This summer there was a big hoopla on Twitter when Phoenix Coyotes left wing Paul Bissonnette unexpectedly (or expectedly depending on how you look at it) deleted his Twitter account @PaulBizNasty. The departure from tweeting came after controversial remarks surrounding the announcement of Ilya Kovalchuk’s contract and its subsequent rejection by the NHL. It was widely speculated that either the Coyotes or the NHL forced Bissonnette to delete the account, but when I questioned him on the subject his original reply was, “No comment. God I hate saying that. I miss it to. Tell everyone I love there support. It’s good for the fans. Get to know the players personality.” He has since stated on his Facebook page (which has grown in friends exponentially to over 4,400 since the incident) that it was his agent who made him shut down the page and partnered with Sauce Hockey to create t-shirts with creative BizNasty slogans. Profits from the sales will be donated to Phoenix-area homeless shelters, as Bissonnette often expressed his love of “bums” on his Twitter account.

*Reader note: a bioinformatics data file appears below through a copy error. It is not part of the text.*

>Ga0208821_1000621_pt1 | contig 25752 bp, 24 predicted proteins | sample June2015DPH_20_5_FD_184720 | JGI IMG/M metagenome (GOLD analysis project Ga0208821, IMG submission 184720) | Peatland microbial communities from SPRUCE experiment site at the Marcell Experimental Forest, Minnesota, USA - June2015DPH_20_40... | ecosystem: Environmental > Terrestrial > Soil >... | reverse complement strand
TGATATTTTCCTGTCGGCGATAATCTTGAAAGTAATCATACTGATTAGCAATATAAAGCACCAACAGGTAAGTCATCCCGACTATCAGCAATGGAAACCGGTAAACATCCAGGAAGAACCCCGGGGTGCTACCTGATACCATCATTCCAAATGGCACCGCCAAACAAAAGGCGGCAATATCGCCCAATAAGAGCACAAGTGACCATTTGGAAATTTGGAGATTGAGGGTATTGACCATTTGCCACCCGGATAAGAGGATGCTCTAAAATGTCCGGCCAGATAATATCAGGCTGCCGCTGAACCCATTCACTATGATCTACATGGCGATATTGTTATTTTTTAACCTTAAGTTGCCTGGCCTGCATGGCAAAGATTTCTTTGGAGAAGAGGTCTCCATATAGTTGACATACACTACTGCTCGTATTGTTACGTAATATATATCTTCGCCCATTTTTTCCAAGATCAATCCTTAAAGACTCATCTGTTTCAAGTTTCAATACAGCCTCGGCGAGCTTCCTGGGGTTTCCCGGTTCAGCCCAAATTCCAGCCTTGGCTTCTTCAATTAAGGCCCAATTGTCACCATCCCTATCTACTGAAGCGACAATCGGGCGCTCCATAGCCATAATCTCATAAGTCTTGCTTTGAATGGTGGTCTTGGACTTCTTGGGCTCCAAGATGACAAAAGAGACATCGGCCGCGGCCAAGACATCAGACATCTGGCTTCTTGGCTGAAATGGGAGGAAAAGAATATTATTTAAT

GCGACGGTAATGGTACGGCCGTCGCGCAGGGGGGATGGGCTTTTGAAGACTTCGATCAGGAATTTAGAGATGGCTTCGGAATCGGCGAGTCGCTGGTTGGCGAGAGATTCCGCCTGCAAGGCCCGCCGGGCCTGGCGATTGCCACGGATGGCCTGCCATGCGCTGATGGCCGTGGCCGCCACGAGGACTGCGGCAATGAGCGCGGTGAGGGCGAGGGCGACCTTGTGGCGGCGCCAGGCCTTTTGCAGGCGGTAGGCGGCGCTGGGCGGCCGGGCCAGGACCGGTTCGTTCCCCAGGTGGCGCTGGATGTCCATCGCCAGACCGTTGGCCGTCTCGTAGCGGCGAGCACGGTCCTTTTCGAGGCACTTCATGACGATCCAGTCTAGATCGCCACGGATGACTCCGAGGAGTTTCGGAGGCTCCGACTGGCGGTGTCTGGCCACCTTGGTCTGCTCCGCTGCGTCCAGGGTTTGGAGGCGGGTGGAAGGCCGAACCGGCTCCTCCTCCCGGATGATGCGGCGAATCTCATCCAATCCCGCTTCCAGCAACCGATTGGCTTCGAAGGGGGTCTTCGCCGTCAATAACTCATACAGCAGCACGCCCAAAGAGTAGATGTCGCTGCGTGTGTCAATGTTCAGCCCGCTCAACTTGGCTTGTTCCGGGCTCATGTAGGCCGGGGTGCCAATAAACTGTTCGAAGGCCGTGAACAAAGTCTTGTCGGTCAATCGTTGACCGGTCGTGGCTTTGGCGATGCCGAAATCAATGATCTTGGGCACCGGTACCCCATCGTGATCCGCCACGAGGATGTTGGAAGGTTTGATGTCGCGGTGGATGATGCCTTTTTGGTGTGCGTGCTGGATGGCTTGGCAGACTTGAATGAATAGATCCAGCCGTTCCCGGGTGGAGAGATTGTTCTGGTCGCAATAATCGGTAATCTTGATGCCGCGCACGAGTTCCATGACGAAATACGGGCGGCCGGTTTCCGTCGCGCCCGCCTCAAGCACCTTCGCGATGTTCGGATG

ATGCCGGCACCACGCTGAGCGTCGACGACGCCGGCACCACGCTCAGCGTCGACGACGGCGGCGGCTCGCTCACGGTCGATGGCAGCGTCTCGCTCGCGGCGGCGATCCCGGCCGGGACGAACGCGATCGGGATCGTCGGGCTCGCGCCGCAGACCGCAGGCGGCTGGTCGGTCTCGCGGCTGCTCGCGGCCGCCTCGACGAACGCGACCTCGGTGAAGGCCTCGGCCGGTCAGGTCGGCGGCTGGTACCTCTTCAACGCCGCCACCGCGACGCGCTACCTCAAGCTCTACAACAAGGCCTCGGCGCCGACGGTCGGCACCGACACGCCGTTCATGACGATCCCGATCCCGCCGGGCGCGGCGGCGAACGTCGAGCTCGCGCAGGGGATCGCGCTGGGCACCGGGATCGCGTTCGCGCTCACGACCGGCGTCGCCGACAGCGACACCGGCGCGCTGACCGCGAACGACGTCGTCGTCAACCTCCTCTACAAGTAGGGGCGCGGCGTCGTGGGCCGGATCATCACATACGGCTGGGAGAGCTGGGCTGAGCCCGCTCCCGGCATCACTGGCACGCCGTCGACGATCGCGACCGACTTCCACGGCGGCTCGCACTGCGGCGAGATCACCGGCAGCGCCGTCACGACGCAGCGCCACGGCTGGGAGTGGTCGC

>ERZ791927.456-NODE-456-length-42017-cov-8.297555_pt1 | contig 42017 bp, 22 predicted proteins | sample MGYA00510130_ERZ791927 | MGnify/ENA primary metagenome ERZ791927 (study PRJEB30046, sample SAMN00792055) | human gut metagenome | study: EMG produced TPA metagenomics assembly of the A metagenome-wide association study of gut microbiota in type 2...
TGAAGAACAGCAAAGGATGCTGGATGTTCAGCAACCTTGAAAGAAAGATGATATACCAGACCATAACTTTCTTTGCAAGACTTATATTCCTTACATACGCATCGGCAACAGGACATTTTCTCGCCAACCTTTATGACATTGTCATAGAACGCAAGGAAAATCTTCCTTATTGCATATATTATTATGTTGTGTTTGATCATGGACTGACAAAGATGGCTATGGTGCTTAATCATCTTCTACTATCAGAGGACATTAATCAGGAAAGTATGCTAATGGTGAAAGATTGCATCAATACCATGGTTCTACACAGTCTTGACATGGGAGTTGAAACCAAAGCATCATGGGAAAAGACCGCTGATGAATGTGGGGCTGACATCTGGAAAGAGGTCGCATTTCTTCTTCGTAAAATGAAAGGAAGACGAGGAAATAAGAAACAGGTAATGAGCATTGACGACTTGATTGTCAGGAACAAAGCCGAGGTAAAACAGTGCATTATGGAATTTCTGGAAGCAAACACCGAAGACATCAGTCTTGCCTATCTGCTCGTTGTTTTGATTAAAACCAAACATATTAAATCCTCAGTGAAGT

Bissonnette returned to Twitter at the start of the NHL season at @BizNasty2point0 and now has 16,662 followers. While the league, athletes and agents are constantly trying to figure out how to tap into the free advertising that social media provides and how to “do it right,” this incident plays back to the popular public relations mantra, “No publicity is bad publicity.” If anything, Paul Bissonnette’s Twitter account is an example of how not to “do” social media. He is constantly offensive and far from politically correct. However, the public reaction to the shutting down of his account proved that the fans crave a sort of “realness” from athletes, especially from hockey players, who have long been criticized for having no personality. So where do we draw the line on what is appropriate?